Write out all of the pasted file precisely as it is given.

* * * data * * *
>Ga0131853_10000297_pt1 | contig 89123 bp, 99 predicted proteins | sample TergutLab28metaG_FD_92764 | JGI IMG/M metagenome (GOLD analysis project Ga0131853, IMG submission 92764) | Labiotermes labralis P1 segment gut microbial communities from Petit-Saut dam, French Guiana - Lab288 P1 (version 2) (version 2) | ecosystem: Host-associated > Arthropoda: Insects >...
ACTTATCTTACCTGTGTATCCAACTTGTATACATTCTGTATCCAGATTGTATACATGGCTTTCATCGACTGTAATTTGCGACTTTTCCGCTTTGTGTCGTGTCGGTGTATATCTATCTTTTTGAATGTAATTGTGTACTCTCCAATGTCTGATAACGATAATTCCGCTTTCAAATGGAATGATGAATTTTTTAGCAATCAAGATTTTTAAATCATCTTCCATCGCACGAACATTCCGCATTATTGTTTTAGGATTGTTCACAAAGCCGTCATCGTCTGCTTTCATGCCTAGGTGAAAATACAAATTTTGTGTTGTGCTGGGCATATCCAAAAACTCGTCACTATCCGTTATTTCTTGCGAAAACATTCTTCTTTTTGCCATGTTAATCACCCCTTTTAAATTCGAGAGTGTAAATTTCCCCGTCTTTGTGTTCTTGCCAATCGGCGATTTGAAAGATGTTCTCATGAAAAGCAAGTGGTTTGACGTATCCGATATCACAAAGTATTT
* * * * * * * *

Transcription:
>Ga0131853_10000297_pt1 | contig 89123 bp, 99 predicted proteins | sample TergutLab28metaG_FD_92764 | JGI IMG/M metagenome (GOLD analysis project Ga0131853, IMG submission 92764) | Labiotermes labralis P1 segment gut microbial communities from Petit-Saut dam, French Guiana - Lab288 P1 (version 2) (version 2) | ecosystem: Host-associated > Arthropoda: Insects >...
ACTTATCTTACCTGTGTATCCAACTTGTATACATTCTGTATCCAGATTGTATACATGGCTTTCATCGACTGTAATTTGCGACTTTTCCGCTTTGTGTCGTGTCGGTGTATATCTATCTTTTTGAATGTAATTGTGTACTCTCCAATGTCTGATAACGATAATTCCGCTTTCAAATGGAATGATGAATTTTTTAGCAATCAAGATTTTTAAATCATCTTCCATCGCACGAACATTCCGCATTATTGTTTTAGGATTGTTCACAAAGCCGTCATCGTCTGCTTTCATGCCTAGGTGAAAATACAAATTTTGTGTTGTGCTGGGCATATCCAAAAACTCGTCACTATCCGTTATTTCTTGCGAAAACATTCTTCTTTTTGCCATGTTAATCACCCCTTTTAAATTCGAGAGTGTAAATTTCCCCGTCTTTGTGTTCTTGCCAATCGGCGATTTGAAAGATGTTCTCATGAAAAGCAAGTGGTTTGACGTATCCGATATCACAAAGTATTT